William Donahey (19 October 1883 – 2 February 1970) was a U.S. cartoonist and creator of The Teenie Weenies, a comic strip about two-inch tall people living under a rose bush. The strip appeared in the Chicago Tribune for over 50 years. He drew The Teenie Weenies for a total of about 2100 strips.
Donahey was a very shy child when growing up. He would dream up imaginary characters and The Teenie Weenies as a pastime. He later turned them into a profession in the form of comic features in newspapers, books and advertising.
When Chicago Tribune editor Joseph Medill Patterson saw Donahey’s artwork, he offered him a full-time job as a cartoonist for the comics section. Here is where he created The Teenie Weenies inspired by The Brownies, the popular feature by Palmer Cox. The Teenie Weenies, written and illustrated by Donahey, contrasted normal-size objects with tiny protagonists.
The Teenie Weenies was syndicated in newspapers internationally, and the characters appeared in books, school primers and advertising. Donahey franchised his work for use on decals, dolls, clothing, handkerchiefs and tin boxes. He had a number of licensing agreements for his work with companies like Monarch Foods and Reid-Murdoch. He dedicated most of his work and energy however into the newspaper cartoon comic strips.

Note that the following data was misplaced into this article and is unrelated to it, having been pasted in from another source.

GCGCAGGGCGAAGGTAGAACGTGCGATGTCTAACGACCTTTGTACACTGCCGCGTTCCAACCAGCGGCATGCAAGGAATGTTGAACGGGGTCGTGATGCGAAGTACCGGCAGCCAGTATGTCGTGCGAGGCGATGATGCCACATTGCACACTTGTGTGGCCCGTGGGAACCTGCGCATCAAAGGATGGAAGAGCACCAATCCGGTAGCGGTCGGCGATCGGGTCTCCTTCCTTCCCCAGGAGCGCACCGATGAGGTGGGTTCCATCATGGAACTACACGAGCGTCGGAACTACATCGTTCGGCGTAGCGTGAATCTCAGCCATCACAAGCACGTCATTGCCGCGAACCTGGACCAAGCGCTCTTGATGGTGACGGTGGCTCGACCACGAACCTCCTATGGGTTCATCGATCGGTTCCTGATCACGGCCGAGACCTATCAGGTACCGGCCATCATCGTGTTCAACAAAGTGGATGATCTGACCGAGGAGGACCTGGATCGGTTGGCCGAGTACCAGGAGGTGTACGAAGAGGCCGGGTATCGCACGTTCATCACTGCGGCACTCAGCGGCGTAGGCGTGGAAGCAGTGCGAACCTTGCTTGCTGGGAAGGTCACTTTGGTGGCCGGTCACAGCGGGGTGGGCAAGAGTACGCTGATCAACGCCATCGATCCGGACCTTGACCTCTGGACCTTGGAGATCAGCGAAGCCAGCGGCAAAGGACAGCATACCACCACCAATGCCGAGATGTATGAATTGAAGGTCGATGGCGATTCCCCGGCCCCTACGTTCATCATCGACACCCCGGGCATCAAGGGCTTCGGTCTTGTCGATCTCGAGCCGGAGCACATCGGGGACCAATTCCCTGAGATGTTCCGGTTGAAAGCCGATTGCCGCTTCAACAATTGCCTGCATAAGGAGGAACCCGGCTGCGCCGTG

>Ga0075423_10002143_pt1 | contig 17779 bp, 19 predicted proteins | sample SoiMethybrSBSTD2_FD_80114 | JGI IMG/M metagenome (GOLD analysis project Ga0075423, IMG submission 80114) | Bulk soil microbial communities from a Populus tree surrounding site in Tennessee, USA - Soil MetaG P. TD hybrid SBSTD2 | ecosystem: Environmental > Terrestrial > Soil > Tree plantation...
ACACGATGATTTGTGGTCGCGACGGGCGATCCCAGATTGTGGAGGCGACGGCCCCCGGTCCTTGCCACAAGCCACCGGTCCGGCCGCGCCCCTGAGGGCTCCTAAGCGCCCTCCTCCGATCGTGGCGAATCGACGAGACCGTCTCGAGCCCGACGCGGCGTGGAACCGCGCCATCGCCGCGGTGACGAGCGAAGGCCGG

William and Mary Donahey owned the 16-foot-tall, two story Pickle Barrel House in Grand Marais, Michigan where they spent their summers. Built in 1926 the barrel house was paid for by a pickle company, whose pickles William Donahey would plug, via the Teenie Weenies, in his comic. A smaller barrel in the back served as a kitchen. The barrel fell into disrepair after Donahey’s death, but it was restored as a tourist attraction by civic-minded locals in 2005 and now serves as a museum on the main street of Grand Marais.
Grand Marais, Michigan: Pickle Barrel House, courtesy of RoadsideAmerica.com